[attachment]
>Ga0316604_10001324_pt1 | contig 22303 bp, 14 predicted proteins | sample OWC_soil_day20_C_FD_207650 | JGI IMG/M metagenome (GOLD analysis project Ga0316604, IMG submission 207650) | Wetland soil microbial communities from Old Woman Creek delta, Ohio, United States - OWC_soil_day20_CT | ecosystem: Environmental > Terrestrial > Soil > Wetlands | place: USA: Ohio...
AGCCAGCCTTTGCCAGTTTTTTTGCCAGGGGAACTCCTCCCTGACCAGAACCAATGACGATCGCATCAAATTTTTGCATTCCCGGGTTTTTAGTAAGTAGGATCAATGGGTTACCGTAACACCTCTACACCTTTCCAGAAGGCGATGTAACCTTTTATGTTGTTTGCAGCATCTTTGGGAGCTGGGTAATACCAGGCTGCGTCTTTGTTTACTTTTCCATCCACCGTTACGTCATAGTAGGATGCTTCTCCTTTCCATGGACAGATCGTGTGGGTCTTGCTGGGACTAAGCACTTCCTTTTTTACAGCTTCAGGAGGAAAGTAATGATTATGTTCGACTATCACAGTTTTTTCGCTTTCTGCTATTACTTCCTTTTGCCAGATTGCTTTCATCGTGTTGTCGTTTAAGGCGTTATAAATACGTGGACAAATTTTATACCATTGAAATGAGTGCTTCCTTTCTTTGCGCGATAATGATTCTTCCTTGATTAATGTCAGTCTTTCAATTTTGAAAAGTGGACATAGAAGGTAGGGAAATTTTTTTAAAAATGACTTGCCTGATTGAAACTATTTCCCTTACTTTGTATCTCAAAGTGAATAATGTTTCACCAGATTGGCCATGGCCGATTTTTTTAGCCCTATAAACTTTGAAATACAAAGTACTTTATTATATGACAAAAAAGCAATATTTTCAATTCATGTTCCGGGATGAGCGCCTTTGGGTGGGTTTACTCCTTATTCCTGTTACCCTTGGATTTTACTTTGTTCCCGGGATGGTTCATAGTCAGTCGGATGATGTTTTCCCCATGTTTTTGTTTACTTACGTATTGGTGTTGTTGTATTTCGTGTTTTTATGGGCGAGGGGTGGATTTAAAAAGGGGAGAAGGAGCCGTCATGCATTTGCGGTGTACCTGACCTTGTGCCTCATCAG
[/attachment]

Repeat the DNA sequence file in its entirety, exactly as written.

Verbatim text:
>Ga0316604_10001324_pt1 | contig 22303 bp, 14 predicted proteins | sample OWC_soil_day20_C_FD_207650 | JGI IMG/M metagenome (GOLD analysis project Ga0316604, IMG submission 207650) | Wetland soil microbial communities from Old Woman Creek delta, Ohio, United States - OWC_soil_day20_CT | ecosystem: Environmental > Terrestrial > Soil > Wetlands | place: USA: Ohio...
AGCCAGCCTTTGCCAGTTTTTTTGCCAGGGGAACTCCTCCCTGACCAGAACCAATGACGATCGCATCAAATTTTTGCATTCCCGGGTTTTTAGTAAGTAGGATCAATGGGTTACCGTAACACCTCTACACCTTTCCAGAAGGCGATGTAACCTTTTATGTTGTTTGCAGCATCTTTGGGAGCTGGGTAATACCAGGCTGCGTCTTTGTTTACTTTTCCATCCACCGTTACGTCATAGTAGGATGCTTCTCCTTTCCATGGACAGATCGTGTGGGTCTTGCTGGGACTAAGCACTTCCTTTTTTACAGCTTCAGGAGGAAAGTAATGATTATGTTCGACTATCACAGTTTTTTCGCTTTCTGCTATTACTTCCTTTTGCCAGATTGCTTTCATCGTGTTGTCGTTTAAGGCGTTATAAATACGTGGACAAATTTTATACCATTGAAATGAGTGCTTCCTTTCTTTGCGCGATAATGATTCTTCCTTGATTAATGTCAGTCTTTCAATTTTGAAAAGTGGACATAGAAGGTAGGGAAATTTTTTTAAAAATGACTTGCCTGATTGAAACTATTTCCCTTACTTTGTATCTCAAAGTGAATAATGTTTCACCAGATTGGCCATGGCCGATTTTTTTAGCCCTATAAACTTTGAAATACAAAGTACTTTATTATATGACAAAAAAGCAATATTTTCAATTCATGTTCCGGGATGAGCGCCTTTGGGTGGGTTTACTCCTTATTCCTGTTACCCTTGGATTTTACTTTGTTCCCGGGATGGTTCATAGTCAGTCGGATGATGTTTTCCCCATGTTTTTGTTTACTTACGTATTGGTGTTGTTGTATTTCGTGTTTTTATGGGCGAGGGGTGGATTTAAAAAGGGGAGAAGGAGCCGTCATGCATTTGCGGTGTACCTGACCTTGTGCCTCATCAG